Coming into focus with the electric urgency ‘The Brotherhood of the Flood 1’ the pointed unease of the Revelator Orchestra’s haunting new album.
Propelled forward by the central narrative and lived-in landscape that the album occupies, the group keep the thematic feel of The Brotherhood of the Flood in tact through the textural density of ‘The Why’ and the softly swaying emotion of ‘Alice Stafford’.
What is most astounding about the album is the engrossing detail found in each song. Screeching and scratching with uneasy ambience, songs such as ‘Frank O’Reilly’s War’ and ‘Nicky Wickham’ perfectly capture the mood and otherworldly atmosphere that permeates throughout The Brotherhood of the Flood.
Coming to its mood-driven finale with ‘Kill The River’ the cohesive tone of the album is deftly realised. Side stepping the need to end the record with a bombastic crescendo, the Revelator Orchestra instead opt for a more reflective outro that conveys the helplessness felt by the characters at the centre of the story.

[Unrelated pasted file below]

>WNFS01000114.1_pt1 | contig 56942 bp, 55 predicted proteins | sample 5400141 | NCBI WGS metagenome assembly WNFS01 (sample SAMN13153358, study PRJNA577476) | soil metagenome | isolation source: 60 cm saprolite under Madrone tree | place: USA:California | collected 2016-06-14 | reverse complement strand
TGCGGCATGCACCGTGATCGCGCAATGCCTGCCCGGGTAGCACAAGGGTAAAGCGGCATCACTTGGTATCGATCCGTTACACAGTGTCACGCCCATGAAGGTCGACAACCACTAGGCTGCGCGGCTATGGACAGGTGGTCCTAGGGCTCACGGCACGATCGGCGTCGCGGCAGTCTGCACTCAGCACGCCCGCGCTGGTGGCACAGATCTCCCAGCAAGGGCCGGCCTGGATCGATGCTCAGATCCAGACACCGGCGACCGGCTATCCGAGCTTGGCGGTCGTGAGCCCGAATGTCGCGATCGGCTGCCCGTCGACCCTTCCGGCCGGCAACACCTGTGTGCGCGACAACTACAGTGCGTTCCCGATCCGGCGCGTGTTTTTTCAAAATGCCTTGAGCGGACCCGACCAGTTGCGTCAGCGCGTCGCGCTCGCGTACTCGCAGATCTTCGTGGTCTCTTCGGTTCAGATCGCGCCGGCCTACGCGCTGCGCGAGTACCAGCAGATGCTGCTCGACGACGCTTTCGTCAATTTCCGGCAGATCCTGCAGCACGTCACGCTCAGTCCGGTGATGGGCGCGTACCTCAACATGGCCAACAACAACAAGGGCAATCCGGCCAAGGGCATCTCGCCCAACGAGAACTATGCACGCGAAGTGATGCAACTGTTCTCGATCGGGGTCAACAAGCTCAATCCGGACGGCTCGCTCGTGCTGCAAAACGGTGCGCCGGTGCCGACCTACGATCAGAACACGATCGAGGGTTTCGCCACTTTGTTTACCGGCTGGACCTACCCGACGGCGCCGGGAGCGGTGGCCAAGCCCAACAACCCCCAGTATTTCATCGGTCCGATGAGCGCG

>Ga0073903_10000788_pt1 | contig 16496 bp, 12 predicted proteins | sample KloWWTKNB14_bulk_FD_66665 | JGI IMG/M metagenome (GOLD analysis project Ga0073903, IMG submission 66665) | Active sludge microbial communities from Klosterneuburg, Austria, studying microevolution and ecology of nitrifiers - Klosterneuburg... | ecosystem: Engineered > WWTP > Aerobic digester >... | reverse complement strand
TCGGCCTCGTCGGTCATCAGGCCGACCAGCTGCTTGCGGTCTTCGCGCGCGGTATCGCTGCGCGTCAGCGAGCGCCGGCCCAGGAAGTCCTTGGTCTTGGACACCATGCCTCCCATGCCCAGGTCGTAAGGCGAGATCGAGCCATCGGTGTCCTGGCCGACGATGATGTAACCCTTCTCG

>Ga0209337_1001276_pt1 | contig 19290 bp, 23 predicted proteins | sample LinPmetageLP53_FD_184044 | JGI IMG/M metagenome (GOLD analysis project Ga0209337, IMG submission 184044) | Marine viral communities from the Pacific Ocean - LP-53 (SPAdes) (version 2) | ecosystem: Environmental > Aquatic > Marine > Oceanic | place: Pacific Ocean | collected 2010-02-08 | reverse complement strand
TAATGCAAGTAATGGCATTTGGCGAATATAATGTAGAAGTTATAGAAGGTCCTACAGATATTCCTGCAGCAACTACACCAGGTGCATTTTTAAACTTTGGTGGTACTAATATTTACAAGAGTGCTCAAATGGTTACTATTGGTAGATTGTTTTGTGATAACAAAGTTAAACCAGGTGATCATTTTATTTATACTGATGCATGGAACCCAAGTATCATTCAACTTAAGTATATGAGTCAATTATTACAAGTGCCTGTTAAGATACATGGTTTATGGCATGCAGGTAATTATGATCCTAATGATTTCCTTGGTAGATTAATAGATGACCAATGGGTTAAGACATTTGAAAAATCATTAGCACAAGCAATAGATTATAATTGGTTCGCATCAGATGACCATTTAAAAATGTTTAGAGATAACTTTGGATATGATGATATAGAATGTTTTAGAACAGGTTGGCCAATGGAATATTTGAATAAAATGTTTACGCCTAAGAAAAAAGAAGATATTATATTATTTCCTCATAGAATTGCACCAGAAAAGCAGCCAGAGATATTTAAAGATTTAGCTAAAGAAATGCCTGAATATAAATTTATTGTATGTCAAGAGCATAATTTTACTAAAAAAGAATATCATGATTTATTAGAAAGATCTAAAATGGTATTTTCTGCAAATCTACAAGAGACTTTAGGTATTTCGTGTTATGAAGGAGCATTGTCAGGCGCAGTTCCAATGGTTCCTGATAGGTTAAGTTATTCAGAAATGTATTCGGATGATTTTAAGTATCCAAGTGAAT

The Brotherhood of the Flood is an album in the truest sense of the term. Structured around a definite beginning, middle and end the record must be experience from start to finish to allow the immense scale of the piece truly take effect.
Drenched in theatrical interplay, the storytelling nature of The Brotherhood of the Flood captures moments in time, insular instances bathed in the reverberant harsh soundscape of the record’s large-scale, stylised production and bound to Peter Murphy’s intense, unforgiving performance.
Supporting Murphy’s expressionistic wordplay, this strong undercurrent of sound allows Murphy the room to tell each tale with intently held narrative.
With its weighty themes and large-scale sound, The Brotherhood of the Flood could very well have seen the Revelator Orchestra buckle under the sheer density of what they were trying to achieve. Indeed such conceptual approaches have seen many acts pulled down in a similar fashion. However the band find the right balance throughout and keep focus on the album’s overall picture while also ensuring each track can stand on its two feet.
Dramatic, epic and populated by tense atmosphere The Brotherhood of the Flood is simply stunning to behold in its individuality. Wrapped in intricate lyrical detail and undercut by turbulent musical potency the album is a truly unique beast in a music scene dominated by safety.
The Brotherhood of the Flood by the Revelator Orchestra is due for release on October 23rd.